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Supreme Court to review Mississippi abortion law

Updated: May. 18, 2021 at 5:42 AM CDT
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MEMPHIS, Tenn. (WMC) - The U.S. Supreme Court announced it will hear a case centering on a controversial Mississippi abortion law.

The case could have a monumental impact as it deals with an issue that has divided the nation for decades.

Right now, women seeking an abortion in Mississippi don’t have a lot of options.

Many end up in Memphis since Mississippi only has one abortion clinic.

In 2018, when Mississippi passed a law banning abortion after 15 weeks, it was clear what supporters of the law hoped it would mean.

“I’d like to see this go all the way back up to the Supreme Court. I would like to see them overturn Roe v. Wade,” Susanna Stegall with 40 Days For Life said at the time.

Part of their wish came true Monday when the Supreme Court announced it would hear a case on Mississippi’s abortion law.

A lower court blocked the law, declaring it at odds with decades of Supreme Court rulings.

But the Supreme Court itself, which conservatives now control by a 6-3 majority with the addition of Rhodes College graduate Amy Coney Barrett, could decide otherwise.

Mississippi Gov. Tate Reeves hopes they do.

“The sanctity of life. The future of our children. Mississippi is at the forefront of protecting both. And that is what is at stake in the case we have been praying the U.S. Supreme Court would decide to hear,” Reeves said. “While the debate regarding abortion continues as one of the greatest political deliberations in America, surely we can all agree we cannot allow a child able to survive on her own to be killed by the decision of another human being. And surely we should err on the side of caution when making that determination.”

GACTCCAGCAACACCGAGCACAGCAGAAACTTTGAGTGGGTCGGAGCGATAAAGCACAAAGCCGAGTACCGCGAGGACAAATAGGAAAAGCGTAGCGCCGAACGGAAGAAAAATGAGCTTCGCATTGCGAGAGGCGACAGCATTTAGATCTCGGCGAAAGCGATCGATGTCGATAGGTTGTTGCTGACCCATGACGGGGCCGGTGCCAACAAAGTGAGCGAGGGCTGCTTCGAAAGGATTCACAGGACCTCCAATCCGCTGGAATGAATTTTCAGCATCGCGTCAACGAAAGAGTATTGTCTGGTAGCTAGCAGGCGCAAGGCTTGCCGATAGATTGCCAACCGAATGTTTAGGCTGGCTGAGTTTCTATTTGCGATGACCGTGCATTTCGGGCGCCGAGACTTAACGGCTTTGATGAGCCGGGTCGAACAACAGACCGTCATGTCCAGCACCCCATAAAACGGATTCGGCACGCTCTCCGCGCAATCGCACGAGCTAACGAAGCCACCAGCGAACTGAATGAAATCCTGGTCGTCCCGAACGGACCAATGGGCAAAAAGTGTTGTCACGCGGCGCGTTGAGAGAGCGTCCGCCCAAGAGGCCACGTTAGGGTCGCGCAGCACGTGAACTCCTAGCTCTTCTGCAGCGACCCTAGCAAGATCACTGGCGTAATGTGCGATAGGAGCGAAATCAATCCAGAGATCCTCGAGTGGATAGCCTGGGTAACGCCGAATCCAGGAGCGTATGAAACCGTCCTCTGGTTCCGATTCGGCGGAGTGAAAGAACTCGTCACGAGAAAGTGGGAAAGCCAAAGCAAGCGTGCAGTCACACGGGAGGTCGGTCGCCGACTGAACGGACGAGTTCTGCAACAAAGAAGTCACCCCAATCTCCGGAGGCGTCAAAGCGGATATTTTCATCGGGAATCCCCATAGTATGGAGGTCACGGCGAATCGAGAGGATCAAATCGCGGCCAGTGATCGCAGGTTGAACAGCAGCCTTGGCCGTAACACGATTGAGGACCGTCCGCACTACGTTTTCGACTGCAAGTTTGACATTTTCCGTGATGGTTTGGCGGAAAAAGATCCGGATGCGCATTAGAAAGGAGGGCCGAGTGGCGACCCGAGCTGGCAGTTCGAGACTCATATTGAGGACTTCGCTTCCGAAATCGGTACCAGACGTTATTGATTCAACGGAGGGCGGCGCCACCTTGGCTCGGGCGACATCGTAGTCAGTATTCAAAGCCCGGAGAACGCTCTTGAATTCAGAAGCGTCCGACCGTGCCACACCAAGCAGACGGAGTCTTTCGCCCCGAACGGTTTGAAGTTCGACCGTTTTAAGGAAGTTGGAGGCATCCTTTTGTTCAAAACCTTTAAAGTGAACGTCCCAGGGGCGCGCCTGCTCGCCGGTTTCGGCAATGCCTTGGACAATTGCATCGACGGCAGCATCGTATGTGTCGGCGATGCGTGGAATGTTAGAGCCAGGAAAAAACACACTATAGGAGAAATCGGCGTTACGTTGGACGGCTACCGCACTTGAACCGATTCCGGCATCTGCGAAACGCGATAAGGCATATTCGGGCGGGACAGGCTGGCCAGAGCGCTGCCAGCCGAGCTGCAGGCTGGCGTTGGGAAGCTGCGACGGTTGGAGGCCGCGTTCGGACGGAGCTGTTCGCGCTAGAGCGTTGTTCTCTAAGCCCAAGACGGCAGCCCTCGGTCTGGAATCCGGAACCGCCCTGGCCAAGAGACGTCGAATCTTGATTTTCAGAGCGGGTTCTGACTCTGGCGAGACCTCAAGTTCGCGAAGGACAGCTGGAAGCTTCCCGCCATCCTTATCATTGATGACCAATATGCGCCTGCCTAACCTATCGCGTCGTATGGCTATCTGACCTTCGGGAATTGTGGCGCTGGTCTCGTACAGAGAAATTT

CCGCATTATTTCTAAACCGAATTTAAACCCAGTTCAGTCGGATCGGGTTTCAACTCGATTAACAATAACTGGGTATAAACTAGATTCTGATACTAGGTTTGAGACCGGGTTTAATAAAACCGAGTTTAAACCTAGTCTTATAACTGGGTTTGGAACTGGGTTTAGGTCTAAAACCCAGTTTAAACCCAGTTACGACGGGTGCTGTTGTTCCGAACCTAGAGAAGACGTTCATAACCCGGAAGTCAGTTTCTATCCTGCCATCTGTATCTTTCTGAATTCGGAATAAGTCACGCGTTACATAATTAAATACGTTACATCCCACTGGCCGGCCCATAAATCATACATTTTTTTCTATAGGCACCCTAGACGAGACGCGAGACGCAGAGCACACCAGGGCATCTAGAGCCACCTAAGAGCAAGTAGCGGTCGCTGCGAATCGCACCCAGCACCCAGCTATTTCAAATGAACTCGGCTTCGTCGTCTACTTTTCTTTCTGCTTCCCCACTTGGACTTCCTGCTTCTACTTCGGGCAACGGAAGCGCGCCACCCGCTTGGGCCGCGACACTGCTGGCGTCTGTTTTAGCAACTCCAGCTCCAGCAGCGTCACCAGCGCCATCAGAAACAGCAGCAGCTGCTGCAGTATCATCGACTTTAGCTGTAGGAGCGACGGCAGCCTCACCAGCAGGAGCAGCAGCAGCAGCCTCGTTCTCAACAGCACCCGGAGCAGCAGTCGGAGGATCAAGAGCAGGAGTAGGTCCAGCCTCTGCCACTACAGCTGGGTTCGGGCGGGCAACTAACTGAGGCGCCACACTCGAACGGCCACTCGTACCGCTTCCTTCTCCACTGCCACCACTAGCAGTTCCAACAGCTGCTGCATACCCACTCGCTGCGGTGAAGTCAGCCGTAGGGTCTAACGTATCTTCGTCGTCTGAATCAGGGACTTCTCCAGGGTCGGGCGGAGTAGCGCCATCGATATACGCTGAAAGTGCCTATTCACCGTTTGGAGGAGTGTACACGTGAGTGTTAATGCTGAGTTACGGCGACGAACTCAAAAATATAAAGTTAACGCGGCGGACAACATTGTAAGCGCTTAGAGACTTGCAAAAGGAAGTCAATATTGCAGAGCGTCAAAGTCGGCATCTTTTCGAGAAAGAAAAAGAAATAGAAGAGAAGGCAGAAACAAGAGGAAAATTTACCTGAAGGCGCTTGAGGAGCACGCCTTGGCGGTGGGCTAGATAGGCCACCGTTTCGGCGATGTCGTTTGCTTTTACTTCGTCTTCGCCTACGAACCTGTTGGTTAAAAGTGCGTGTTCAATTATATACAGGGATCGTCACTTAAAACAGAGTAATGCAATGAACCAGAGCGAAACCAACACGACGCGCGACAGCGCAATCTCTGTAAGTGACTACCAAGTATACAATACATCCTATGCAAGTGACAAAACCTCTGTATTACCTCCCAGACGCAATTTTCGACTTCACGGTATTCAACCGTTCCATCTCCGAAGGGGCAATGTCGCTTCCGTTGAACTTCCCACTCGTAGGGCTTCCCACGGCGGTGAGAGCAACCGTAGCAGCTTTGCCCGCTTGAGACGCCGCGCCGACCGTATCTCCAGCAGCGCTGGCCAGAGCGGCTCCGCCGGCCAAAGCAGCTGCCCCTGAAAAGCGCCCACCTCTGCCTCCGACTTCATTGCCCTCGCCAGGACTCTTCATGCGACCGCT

Mississippi Sen. Cindy Hyde-Smith said she also hoped Roe would be overturned.

“Nothing would please me more,” said Hyde-Smith. “Of course, I am pro-life. I’m definitely pro-life. And so there are a lot of conversations that need to be had but this is a step toward that, yes.”

But pro-choice groups are alarmed by the Court’s decision to hear the case.

“Lawmakers across the South, especially in Mississippi, Tennessee, and Arkansas, have been chipping away at abortion access for over a decade,” said Jennifer Pepper, executive director of CHOICES: Memphis Center for Reproductive Health. “If Roe was reversed, the consequences would be catastrophic, especially in the eleven states (including Mississippi and Tennessee) that currently have laws on the books that would instantaneously ban abortion. Millions of people’s reproductive freedoms are at risk.”

Jackson Women’s Health Organization is the only abortion clinic left in Mississippi.

It sued the state, challenging the abortion law.

“As the only abortion clinic left in Mississippi, we see patients who have spent weeks saving up the money to travel here and pay for childcare, for a place to stay, and everything else involved,” said Diane Derzis, the clinic’s owner. “If this ban were to take effect, we would be forced to turn many of those patients away, and they would lose their right to abortion in this state. Mississippi politicians have created countless barriers for people trying to access abortion, intentionally pushing them later into pregnancy. It’s all part of their strategy to eliminate abortion access entirely.”

White House press secretary Jen Psaki didn’t address the case specifically when asked about it but said President Biden is committed to codifying Roe or making the right to an abortion a federal law states can’t tinker with.

“Over the last four years, critical rights like the right to health care, the right to choose, have been under withering and extreme attack including through draconian state laws,” said Psaki. “The President and the Vice President are devoted to ensuring every American has access to healthcare including reproductive health care.”

Barrett, who was nominated by former President Donald Trump, replaced the late Justice Ruth Bader Ginsburg, a liberal icon, on the Supreme Court last year, giving the conservative wing of the court a solid 6-3 majority.

When asked if she believed whether Roe v. Wade should be overturned, Barrett followed the precedent of other Supreme Court nominees during confirmation hearings in declining to answer.

The Supreme Court will likely hear the case this fall.

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